So what's going on? Nothing outside the ordinary. The only problem is that "the ordinary" has involved bond market participants looking for almost every opportunity to sell bonds, thus pushing rates higher. Today's focal point was the big jobs report in the morning. This data traditionally packs a big punch but it hasn't been a big market mover recently. That appeared to change today, but the rate spike had more to do with the fact that traders were intent on pushing rates higher anyway and simply waiting to make sure the jobs data didn't throw a wrench in the works. Granted, there was no way to know this would happen before it happened, but in any event, our default stance has been to assume rates will continue higher until they give us clear evidence to the contrary. Needless to say, we're nowhere close to amassing any such evidence after days like today....(read more)
Mortgage rates are in big trouble. Whatever you've read about the current spike so far today, you'll probably need to double it after today's bond market movement. Why? Because most news stories on rates haven't yet accounted for today's bond market movement! The most prevalent source material is Freddie Mac's weekly survey which generally tracks lender quotes from Monday and Tuesday of any given week. The survey showed a 0.07% jump week over week.
The actual jump is more like 0.12-.13. The average lender is now quoting 4.375% on top tier 30yr fixed scenarios. More than a few are already up to 4.5%. Lenders quoting rates much lower are likely doing so at the expense of profit margins and that could create sustainability concerns. Moreover, unless you're interacting directly with someone who is in a position to lock a mortgage rate for you right then and there, there's really no guarantee that the information informing any given opinion on rates is still current. In other words, things have been moving quickly. Just because your realtor's mortgage lender friend could easily quote one rate a few hours ago doesn't mean that rate is available now. Keep the volatility in mind if you happen to have a loan in process....(read more)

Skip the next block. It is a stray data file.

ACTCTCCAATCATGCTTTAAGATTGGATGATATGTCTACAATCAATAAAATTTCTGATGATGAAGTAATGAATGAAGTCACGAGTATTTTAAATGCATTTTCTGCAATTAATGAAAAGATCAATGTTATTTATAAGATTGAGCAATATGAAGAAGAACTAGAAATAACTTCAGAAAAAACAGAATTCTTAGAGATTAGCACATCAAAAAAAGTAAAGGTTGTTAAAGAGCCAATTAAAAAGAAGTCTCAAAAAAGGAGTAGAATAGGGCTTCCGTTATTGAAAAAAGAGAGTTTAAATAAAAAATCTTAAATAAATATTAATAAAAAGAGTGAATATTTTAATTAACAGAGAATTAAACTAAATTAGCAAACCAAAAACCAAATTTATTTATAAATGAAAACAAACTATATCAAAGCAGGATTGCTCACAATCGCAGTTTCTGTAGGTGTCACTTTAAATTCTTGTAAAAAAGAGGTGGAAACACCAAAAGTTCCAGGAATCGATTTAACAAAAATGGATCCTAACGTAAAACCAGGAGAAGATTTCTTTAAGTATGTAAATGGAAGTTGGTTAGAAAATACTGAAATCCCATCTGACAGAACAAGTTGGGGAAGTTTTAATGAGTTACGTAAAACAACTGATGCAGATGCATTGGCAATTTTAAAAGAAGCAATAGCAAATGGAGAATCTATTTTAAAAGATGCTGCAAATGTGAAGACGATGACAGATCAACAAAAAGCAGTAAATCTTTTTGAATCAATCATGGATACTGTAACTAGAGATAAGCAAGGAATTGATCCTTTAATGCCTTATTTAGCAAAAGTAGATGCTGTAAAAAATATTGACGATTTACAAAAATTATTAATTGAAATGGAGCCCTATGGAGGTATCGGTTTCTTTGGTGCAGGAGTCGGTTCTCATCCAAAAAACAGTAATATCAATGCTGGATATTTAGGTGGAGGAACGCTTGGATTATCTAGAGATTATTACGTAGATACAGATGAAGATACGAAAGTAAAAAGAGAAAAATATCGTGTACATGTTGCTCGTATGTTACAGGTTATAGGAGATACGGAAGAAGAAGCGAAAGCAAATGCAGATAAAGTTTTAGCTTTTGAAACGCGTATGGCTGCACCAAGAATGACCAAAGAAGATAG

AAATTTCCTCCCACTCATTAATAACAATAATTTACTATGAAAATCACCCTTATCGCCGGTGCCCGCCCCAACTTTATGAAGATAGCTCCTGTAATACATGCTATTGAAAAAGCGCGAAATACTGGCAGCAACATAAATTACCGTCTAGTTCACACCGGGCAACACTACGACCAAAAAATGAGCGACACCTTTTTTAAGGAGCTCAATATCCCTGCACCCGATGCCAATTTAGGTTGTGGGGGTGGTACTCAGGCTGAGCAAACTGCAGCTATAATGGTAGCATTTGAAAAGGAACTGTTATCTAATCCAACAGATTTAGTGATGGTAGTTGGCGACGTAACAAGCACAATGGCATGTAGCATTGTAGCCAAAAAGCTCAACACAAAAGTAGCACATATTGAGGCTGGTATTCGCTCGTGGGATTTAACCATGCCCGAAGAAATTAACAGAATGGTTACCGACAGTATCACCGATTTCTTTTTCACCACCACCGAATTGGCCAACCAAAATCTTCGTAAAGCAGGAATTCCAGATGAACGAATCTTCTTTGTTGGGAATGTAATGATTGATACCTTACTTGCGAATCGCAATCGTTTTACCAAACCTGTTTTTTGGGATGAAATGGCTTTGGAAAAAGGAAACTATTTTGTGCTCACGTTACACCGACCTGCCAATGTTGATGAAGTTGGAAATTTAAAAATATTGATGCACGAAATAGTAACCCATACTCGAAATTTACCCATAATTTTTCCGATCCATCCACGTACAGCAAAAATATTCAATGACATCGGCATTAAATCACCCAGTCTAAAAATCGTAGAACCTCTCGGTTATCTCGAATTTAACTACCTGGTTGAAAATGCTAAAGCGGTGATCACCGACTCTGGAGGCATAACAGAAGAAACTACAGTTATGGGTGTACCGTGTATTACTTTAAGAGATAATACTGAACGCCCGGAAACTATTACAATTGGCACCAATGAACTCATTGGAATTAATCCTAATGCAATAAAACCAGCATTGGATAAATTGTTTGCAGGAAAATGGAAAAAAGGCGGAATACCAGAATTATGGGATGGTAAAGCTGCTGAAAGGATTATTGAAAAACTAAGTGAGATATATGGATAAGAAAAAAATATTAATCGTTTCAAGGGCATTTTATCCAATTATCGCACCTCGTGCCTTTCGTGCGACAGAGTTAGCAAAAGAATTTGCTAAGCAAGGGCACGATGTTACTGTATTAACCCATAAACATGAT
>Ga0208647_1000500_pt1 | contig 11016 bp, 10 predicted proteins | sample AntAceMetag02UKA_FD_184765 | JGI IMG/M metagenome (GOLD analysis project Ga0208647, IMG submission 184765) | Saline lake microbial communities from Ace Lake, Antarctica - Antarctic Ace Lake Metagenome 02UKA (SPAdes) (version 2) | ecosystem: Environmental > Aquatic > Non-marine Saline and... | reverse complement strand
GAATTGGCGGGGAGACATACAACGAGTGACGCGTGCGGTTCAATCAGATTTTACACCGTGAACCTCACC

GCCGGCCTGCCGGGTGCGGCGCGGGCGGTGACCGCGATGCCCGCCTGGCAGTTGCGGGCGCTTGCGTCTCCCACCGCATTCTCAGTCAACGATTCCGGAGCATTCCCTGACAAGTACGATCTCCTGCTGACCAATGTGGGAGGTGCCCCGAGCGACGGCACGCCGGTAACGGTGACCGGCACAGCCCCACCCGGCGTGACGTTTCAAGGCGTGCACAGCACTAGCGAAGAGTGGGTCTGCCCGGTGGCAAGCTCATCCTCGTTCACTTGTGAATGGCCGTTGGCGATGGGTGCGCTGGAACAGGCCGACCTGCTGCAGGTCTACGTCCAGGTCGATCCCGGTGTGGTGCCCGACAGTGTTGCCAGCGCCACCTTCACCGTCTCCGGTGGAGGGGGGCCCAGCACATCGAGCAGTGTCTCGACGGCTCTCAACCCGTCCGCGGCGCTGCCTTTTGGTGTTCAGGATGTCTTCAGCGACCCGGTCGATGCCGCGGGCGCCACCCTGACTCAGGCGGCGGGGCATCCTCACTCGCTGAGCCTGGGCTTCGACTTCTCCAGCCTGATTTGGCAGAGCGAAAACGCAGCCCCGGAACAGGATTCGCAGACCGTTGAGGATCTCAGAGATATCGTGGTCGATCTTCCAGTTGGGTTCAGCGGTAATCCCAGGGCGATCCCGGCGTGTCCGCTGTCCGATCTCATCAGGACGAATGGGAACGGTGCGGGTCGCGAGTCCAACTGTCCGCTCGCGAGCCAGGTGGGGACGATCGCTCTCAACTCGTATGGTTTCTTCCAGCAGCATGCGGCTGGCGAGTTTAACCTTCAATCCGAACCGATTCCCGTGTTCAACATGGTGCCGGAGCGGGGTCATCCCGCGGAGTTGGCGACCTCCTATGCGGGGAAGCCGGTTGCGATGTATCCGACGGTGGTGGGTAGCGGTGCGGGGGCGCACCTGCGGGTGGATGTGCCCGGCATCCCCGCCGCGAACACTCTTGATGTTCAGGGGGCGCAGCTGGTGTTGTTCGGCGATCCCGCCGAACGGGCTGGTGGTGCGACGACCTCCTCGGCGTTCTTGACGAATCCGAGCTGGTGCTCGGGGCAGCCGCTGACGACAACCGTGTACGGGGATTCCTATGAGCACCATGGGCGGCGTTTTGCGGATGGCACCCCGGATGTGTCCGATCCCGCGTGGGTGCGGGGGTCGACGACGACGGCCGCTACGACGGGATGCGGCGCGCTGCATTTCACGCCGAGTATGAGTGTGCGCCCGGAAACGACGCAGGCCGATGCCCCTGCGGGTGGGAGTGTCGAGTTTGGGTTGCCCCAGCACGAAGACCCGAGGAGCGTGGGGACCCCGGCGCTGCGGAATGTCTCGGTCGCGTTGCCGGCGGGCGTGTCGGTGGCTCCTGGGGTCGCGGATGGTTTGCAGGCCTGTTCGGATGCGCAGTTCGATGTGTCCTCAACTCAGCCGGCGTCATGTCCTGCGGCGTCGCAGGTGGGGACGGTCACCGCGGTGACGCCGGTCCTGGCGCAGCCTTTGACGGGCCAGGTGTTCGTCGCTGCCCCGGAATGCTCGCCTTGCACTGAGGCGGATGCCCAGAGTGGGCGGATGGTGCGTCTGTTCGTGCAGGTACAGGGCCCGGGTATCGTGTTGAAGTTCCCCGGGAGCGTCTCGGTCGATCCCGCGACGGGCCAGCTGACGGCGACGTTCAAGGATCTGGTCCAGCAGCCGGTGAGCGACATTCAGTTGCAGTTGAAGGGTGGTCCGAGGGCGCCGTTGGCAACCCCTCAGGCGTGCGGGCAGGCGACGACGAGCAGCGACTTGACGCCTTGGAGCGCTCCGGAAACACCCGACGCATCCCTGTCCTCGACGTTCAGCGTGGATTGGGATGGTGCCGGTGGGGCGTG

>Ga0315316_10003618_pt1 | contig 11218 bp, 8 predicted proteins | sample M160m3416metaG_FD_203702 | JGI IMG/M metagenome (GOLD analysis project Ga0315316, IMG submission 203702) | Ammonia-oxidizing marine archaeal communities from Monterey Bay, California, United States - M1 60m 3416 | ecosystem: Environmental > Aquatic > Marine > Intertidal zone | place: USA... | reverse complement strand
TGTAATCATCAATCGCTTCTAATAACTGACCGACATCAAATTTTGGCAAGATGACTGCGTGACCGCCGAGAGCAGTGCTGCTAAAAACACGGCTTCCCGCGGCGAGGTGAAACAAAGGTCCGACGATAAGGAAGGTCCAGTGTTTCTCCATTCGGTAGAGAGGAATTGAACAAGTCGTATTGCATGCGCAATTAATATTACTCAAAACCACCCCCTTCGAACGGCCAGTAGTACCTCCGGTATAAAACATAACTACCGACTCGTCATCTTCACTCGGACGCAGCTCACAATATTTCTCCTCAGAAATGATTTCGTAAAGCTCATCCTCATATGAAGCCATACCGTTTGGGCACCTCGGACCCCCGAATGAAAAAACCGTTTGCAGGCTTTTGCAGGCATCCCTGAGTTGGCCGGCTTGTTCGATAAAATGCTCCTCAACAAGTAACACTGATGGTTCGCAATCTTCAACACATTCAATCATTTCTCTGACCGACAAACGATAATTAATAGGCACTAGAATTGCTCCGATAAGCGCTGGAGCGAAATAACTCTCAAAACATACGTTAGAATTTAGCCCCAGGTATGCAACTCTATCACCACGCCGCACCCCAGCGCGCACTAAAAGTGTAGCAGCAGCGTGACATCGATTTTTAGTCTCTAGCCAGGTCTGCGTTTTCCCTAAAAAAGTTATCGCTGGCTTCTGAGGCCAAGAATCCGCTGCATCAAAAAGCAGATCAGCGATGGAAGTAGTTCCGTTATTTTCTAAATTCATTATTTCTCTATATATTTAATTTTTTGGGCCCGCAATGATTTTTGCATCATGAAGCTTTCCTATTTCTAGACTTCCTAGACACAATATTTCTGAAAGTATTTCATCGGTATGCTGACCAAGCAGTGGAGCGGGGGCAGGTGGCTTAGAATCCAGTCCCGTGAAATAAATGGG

Mortgage rates managed to hold steady today, on average (some lenders were slightly better while others were slightly worse) despite a more upbeat economic assessment from The Federal Reserve. The Fed releases a statement on monetary policy 8 times a year. These statements let markets know what the Fed is thinking and how it is planning on approaching policy in the future. They also serve as venues to announce changes in the Fed's policy rate, the "Fed Funds Rate," which has a bearing on almost all other rates (including mortgages).
The Fed wasn't expected to hike rates with today's statement, and this wasn't one of the 4 meetings a year where they release updated forecasts....(read more)
Mortgage rates continued just slightly higher today. While it wasn't the worst day they've had in terms of movement, it arrives as rates were already pushing the highest levels in more than 3 years. In that sense, it's like a few nerve-racking moments in the dark on some scary amusement park ride. You know it's probably not over and that there are probably scarier moments to come. Even if the scariest moments are behind you, that won't become apparent until you're officially off the ride. Within the scope of that analogy, mortgage rates are still very much strapped in....(read more)
Mortgage rates are in trouble. This will come as no surprise to regular readers. For the past few weeks, rates made several successive runs up to the highest levels in more than 9 months. It was really only the spring of 2017 that stood in the way of rates being the highest since early 2014. After Friday marked another "highest in 9 months" day, it would only have taken a moderate movement to break into the "3+ year" territory. The move ended up being even bigger.
From a week and a half ago, most borrowers are now looking at another eighth of a percentage point higher in rate. In total, rates are up the better part of half a point since December 15th. This marks the only time rates have risen this much without having been at long term lows in the past year. For example, late 2010, mid-2013, mid-2015, and late 2016 all saw sharper increases in rates overall, but each of those moves happened only 1-3 months after a long term rate low....(read more)